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As reported today in the Boston Globe, Oscar the cat comforts the dying at the Steere House Nursing and Rehabilitation Center in Providence, Rhode Island. Oscar provides more than your usual does of animal therapy: he curls up on the beds of those who are about to die, often before anyone else is aware that a particular patient's remaining hours are few. Oscar purrs deeply, providing comfort and beauty to a life's close.
Thinking outside the canine box when it comes to service animals, from Newsday.com:
...Training a service cat can be more challenging than your average golden retriever. "Cats are a harder package to put together," Knowlton concedes. "You have to get one that's not afraid of anything, and who will listen. And she needs to be unobtrusive—if I bring Pushette to a restaurant, she needs to stay in her basket," which is attached to Knowlton's motorized wheelchair.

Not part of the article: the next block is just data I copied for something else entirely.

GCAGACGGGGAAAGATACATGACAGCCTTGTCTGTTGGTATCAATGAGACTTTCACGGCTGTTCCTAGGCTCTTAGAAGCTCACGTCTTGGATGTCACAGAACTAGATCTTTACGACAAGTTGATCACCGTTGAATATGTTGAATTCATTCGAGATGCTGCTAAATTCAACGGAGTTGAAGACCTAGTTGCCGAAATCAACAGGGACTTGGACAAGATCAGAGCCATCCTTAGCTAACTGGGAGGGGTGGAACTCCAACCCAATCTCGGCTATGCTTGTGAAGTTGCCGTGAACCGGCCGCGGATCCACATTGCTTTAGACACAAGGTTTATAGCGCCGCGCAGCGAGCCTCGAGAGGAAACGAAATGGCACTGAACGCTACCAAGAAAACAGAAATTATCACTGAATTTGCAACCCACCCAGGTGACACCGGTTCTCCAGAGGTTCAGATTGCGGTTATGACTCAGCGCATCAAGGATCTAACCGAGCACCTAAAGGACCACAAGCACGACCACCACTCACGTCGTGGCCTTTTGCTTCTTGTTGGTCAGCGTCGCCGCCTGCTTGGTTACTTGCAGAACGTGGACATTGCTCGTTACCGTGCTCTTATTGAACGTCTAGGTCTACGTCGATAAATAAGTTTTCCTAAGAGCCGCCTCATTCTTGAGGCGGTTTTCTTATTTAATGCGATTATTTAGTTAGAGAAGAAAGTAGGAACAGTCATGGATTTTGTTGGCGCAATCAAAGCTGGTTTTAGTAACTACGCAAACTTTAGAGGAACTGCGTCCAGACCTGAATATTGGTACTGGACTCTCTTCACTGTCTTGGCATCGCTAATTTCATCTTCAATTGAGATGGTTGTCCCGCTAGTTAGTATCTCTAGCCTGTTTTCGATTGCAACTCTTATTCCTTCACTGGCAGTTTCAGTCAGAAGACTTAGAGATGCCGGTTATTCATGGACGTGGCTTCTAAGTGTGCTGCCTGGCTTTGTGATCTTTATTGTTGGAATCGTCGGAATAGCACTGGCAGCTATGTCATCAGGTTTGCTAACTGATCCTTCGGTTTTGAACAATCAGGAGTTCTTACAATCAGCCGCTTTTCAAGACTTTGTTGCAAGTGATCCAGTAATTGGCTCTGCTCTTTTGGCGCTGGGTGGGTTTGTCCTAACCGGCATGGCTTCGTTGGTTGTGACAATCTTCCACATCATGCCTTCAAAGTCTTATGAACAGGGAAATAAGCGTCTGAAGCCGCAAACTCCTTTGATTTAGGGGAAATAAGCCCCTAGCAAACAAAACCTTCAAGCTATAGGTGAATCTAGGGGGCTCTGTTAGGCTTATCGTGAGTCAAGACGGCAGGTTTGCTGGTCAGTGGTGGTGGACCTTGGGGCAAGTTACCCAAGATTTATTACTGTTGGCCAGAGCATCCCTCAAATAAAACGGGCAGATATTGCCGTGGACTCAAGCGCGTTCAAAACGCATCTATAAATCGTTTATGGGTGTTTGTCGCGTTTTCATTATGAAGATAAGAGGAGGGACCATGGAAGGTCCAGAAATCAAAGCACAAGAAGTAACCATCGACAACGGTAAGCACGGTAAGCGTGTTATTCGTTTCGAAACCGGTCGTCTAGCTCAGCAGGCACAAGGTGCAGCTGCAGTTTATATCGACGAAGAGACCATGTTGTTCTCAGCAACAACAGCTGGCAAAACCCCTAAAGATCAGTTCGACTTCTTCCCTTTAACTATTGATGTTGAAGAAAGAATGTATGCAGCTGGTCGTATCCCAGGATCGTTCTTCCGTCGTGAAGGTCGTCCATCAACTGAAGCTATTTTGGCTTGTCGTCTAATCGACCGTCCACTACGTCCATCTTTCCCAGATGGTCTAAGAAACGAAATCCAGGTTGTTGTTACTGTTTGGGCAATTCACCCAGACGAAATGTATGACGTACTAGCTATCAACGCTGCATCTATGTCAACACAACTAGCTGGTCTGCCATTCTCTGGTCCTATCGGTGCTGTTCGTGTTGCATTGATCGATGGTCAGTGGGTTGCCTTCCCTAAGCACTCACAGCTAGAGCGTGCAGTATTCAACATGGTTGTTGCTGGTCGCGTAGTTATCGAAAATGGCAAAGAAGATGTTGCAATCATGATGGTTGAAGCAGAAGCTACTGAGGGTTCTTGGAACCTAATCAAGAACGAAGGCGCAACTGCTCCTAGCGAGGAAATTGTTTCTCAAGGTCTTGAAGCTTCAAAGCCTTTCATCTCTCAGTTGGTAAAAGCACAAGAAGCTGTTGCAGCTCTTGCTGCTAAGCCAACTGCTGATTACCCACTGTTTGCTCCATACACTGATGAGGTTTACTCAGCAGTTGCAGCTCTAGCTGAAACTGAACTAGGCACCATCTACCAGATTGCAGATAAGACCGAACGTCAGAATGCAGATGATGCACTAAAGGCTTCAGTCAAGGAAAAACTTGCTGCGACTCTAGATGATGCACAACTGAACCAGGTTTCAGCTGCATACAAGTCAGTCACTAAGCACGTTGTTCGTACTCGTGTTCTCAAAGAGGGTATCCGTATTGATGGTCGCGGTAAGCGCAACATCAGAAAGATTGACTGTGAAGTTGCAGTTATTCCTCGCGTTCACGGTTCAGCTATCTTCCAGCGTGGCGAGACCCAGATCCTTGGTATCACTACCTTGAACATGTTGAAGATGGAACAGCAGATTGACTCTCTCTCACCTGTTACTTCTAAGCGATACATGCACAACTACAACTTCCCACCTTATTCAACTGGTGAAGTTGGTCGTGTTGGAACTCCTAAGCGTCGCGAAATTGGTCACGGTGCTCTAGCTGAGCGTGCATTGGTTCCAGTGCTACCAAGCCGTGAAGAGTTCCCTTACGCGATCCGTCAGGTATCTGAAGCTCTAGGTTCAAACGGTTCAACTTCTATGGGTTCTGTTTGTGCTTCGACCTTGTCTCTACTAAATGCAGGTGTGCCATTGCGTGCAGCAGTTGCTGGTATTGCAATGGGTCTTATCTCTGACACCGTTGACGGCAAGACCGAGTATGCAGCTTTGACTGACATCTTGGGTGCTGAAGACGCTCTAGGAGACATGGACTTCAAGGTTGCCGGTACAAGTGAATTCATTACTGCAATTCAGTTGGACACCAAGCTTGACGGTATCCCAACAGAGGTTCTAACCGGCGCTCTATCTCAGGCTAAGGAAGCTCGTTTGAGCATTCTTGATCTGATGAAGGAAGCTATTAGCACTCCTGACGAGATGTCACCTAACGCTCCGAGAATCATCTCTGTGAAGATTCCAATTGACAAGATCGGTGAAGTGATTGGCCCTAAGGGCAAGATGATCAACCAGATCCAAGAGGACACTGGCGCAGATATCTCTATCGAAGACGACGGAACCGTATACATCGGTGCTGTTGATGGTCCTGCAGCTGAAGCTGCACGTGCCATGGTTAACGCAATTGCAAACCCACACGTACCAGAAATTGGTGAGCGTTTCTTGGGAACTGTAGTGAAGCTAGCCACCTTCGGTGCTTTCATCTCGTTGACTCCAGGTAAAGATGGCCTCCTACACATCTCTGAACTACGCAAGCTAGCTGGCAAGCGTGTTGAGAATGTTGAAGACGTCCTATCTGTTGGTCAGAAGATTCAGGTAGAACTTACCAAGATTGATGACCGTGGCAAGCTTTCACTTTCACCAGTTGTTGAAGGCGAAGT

Veterinarian and cat specialist Dr Kim Kendall has recently conducted a survey of cat owners around Sydney, Australia to try to determine reasons why cats might urinate inside the house.
Her findings support a hypothesis that cats who are "bullied" by other neighbourhood cats, or struggling to maintain a territory, will "mark" their territory with urine in a desperate attempt to claim it. Another consideration is that stress can prevent the bladder from filling, causing more frequent urination.